'The Death Of Expertise': Why Americans Think They're Smarter Than The Experts
As pandemic-related business closures have been in effect, we’ve seen near-record unemployment claims and an economy that saw a first-quarter GDP drop of nearly 5%. That reality has been at the center of arguments about balancing health with long-lasting economic damage.
Another layer that was gaining traction on social media with the daily White House Coronavirus Task Force press conferences was whether the medical professionals and scientists were being realistic, and whether the elected officials and political appointees actually knew more than they did.
The Show spoke to Tom Nichols, a professor and the author of "The Death of Expertise," about how many Americans believe their knowledge matches that of the experts.
How much does it feel like we're witnessing a dismissal of expertise on a nearly daily basis right now?
Unfortunately, I feel like the book is coming to life right in front of me — and faster and with greater effect than I had hoped. I had always thought that one of three things would really bring home the importance of "The Death of Expertise": a war, a depression or a pandemic. And whenever I spoke about this issue, those were the three things I would bring up. So it looks like we may end up with two out of three of those, because we certainly have a pandemic, and we could end up in a depression. And it seems like our national leaders just don't seem to care very much about expertise. And they're relying more on political loyalists than they are on scientists or others who might know what they're doing.
There is that delicate ego we're talking about here, right? Where expertise — "Wait a second. No one knows more than I do." — is that more of a human condition, more of an American condition?
Absolutely. Although one of the reasons I wrote the book is that it seems to me over the past 30 years or so that the United States — and, as it turns out, a lot of other countries — are in the grip of an epidemic of narcissism. Because that's really what makes people resistant to accepting expert advice. And, of course, experts can get things wrong. I mean, doctors make bad diagnoses. Experts are human beings like everybody else. But we've gone from a culture in which we are suspicious of experts — or eggheads or intellectuals — to a country of people who really feel like they're smarter than experts. The kind of people that walk into a doctor's office and they say, "Let me explain to you what I have and what you're going to prescribe." That's different. That's new. And I think the president and the people around him are kind of the ultimate expression of that. That, as you say, the smartest person in the room, you know, "Nobody knows more than I do about it." But that's actually the expression of a lot of people in the United States who feel that way. And it's going to get us — I think it's already led us into trouble, and I think it's going to get worse.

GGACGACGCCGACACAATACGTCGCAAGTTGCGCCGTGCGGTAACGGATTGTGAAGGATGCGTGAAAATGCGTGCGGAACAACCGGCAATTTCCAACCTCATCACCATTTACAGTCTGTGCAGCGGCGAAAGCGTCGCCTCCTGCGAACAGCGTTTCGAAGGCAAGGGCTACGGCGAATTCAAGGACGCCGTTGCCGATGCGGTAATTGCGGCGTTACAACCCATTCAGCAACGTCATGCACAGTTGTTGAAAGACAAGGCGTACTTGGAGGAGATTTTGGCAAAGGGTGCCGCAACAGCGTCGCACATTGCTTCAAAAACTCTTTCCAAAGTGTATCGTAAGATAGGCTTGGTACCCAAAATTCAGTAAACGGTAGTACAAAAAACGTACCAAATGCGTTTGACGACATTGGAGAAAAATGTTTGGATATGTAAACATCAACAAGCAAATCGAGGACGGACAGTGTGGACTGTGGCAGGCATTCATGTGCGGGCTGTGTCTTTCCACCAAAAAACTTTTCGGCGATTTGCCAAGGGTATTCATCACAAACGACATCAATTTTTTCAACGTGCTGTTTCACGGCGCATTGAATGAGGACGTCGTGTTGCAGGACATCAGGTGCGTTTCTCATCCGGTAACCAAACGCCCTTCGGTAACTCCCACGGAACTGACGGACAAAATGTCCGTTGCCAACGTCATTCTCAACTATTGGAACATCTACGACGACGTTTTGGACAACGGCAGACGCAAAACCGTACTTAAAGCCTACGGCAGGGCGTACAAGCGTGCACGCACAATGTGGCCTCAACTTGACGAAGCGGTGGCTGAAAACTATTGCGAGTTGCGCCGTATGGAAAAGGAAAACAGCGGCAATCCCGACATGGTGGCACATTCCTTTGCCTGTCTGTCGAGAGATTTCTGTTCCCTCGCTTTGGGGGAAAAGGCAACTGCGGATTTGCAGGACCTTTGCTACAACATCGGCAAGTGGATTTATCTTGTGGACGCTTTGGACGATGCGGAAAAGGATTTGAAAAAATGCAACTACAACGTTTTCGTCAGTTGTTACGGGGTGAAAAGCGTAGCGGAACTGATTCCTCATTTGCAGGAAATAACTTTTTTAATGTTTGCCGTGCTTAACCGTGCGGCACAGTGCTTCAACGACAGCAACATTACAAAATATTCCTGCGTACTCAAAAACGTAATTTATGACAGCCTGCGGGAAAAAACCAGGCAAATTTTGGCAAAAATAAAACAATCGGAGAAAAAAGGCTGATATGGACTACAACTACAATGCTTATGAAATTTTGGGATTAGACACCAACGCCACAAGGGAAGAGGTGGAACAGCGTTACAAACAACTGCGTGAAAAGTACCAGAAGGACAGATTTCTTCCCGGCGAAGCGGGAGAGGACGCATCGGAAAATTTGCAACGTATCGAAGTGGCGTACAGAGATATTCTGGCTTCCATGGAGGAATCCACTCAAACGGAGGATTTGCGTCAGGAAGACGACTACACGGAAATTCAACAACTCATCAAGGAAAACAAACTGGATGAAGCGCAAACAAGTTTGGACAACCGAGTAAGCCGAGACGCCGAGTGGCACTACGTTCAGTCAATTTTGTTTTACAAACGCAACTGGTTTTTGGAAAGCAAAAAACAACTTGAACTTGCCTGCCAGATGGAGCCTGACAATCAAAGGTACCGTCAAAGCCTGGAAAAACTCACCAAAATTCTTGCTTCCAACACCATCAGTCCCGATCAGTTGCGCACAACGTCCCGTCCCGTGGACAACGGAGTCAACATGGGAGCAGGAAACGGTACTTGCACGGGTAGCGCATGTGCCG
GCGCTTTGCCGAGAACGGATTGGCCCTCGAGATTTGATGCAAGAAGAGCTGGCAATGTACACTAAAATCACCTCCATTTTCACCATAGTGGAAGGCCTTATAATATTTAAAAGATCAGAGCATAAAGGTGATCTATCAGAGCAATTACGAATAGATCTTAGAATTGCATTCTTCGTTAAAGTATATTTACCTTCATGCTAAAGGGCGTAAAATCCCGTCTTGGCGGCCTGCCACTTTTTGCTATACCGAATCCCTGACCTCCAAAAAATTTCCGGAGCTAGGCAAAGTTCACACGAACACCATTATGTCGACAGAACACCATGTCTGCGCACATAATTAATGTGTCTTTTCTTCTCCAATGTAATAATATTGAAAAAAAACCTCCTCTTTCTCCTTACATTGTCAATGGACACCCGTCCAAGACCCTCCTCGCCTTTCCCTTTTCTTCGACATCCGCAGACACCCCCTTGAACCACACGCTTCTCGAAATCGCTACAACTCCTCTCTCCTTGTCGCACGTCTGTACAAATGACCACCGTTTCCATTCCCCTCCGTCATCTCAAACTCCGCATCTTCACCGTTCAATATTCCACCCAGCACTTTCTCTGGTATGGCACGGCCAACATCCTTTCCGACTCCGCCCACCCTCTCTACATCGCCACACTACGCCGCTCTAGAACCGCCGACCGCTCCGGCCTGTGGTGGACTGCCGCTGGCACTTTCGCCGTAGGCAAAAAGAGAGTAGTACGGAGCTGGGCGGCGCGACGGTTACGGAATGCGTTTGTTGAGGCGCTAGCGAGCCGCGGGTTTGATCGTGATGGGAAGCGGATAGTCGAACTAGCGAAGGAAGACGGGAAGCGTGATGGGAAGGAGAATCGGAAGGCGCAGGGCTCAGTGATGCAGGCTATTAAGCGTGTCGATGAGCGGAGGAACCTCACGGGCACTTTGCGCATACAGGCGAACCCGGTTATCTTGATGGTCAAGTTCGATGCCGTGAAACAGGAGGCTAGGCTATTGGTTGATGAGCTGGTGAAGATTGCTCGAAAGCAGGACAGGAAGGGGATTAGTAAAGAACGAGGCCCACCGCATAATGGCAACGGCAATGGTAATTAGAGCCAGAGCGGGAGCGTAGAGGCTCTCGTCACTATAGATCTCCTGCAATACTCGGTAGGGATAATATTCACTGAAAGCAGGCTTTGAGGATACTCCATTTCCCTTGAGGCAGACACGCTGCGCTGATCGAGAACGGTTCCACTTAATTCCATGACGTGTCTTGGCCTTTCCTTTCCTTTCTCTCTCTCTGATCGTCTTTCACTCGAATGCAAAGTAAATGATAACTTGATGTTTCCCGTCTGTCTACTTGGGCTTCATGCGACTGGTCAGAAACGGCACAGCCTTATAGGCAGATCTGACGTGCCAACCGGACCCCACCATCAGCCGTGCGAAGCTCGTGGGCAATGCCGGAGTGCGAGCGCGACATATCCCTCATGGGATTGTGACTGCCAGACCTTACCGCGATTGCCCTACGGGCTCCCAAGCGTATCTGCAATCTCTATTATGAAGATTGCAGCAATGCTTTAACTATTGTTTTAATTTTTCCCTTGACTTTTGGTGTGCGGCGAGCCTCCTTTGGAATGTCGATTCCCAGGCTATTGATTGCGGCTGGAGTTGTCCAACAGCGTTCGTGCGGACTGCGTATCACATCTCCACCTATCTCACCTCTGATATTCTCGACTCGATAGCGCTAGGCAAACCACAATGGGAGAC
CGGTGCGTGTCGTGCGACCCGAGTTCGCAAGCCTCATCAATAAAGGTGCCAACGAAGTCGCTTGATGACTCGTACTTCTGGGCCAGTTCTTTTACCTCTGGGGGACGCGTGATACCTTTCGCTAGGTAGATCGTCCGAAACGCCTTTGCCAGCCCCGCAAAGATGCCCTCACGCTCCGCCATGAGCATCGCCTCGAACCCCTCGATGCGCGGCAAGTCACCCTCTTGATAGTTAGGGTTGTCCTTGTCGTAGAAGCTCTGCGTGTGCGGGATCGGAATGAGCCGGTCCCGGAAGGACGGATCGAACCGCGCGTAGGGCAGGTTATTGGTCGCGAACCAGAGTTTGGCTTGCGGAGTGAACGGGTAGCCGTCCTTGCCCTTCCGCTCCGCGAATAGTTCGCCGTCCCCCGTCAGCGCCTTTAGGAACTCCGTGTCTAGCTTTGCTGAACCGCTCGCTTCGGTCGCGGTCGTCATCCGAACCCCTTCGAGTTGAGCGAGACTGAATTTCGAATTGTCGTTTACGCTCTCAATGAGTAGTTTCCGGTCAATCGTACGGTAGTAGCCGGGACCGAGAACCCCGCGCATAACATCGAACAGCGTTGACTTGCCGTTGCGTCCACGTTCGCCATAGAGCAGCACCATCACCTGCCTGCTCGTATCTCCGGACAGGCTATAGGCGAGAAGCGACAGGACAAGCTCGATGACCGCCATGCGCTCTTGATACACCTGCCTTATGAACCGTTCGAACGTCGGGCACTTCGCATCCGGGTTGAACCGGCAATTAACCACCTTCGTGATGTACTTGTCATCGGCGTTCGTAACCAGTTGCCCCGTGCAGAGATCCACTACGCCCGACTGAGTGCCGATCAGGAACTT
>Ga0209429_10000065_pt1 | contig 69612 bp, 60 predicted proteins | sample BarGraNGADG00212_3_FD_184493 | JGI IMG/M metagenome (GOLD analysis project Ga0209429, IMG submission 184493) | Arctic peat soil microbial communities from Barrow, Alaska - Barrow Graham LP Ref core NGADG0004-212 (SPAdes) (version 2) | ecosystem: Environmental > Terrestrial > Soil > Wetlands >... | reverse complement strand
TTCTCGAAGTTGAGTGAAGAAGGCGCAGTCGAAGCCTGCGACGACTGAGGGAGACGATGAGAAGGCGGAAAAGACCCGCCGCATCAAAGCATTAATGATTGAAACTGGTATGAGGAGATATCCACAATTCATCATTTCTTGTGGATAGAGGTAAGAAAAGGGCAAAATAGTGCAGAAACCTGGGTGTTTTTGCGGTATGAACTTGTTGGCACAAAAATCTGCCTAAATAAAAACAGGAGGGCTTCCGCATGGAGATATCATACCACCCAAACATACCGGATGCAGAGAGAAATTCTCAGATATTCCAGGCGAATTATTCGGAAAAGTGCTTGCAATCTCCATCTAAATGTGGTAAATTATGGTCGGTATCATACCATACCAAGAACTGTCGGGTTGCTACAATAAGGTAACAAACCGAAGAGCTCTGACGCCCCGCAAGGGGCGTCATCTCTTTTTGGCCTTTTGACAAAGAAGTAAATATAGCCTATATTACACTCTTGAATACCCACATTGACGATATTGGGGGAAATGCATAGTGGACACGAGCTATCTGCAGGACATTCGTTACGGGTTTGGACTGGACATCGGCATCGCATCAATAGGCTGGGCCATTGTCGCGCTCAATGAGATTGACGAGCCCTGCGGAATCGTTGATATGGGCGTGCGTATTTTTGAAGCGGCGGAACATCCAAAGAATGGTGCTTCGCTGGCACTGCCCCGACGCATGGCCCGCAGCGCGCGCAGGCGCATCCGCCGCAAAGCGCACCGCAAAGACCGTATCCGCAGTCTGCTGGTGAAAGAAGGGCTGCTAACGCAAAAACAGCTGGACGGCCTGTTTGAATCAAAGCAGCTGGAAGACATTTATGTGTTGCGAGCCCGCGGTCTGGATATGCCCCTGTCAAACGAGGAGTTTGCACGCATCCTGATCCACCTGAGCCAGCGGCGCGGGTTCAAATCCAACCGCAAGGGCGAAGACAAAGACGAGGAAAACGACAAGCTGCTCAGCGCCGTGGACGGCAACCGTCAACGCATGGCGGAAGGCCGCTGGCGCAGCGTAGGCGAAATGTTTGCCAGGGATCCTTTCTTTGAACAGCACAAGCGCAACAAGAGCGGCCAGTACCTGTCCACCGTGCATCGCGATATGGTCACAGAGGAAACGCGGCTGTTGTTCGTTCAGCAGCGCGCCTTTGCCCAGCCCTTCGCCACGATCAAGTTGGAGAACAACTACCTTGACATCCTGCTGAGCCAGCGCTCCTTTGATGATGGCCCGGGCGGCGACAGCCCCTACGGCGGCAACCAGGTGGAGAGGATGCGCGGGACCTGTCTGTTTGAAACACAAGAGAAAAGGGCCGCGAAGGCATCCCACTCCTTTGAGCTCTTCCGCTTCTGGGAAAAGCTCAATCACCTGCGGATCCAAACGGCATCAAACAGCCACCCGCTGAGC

To what extent is this parallel to the aspect that a lot of people think that opinion is the same as fact?
I think part of the problem is that over the past few decades we've been raised and we live in a society where we've been taught that opinion is the same thing as fact. That if you feel something strongly enough that it's true. We even see this in in education, where we actually ... spend a lot of time asking students how they feel about things rather than what they're learning. We have become very solicitous of each other's opinions, even down to constantly taking polls about everything. Television shows asking us to send in our questions, you know, asking us what we think. So this has been a social movement for a while now to replace fact — which is exclusive, unfortunately — with opinion, which is inclusive and feels better. It feels more democratic, even when it's wrong.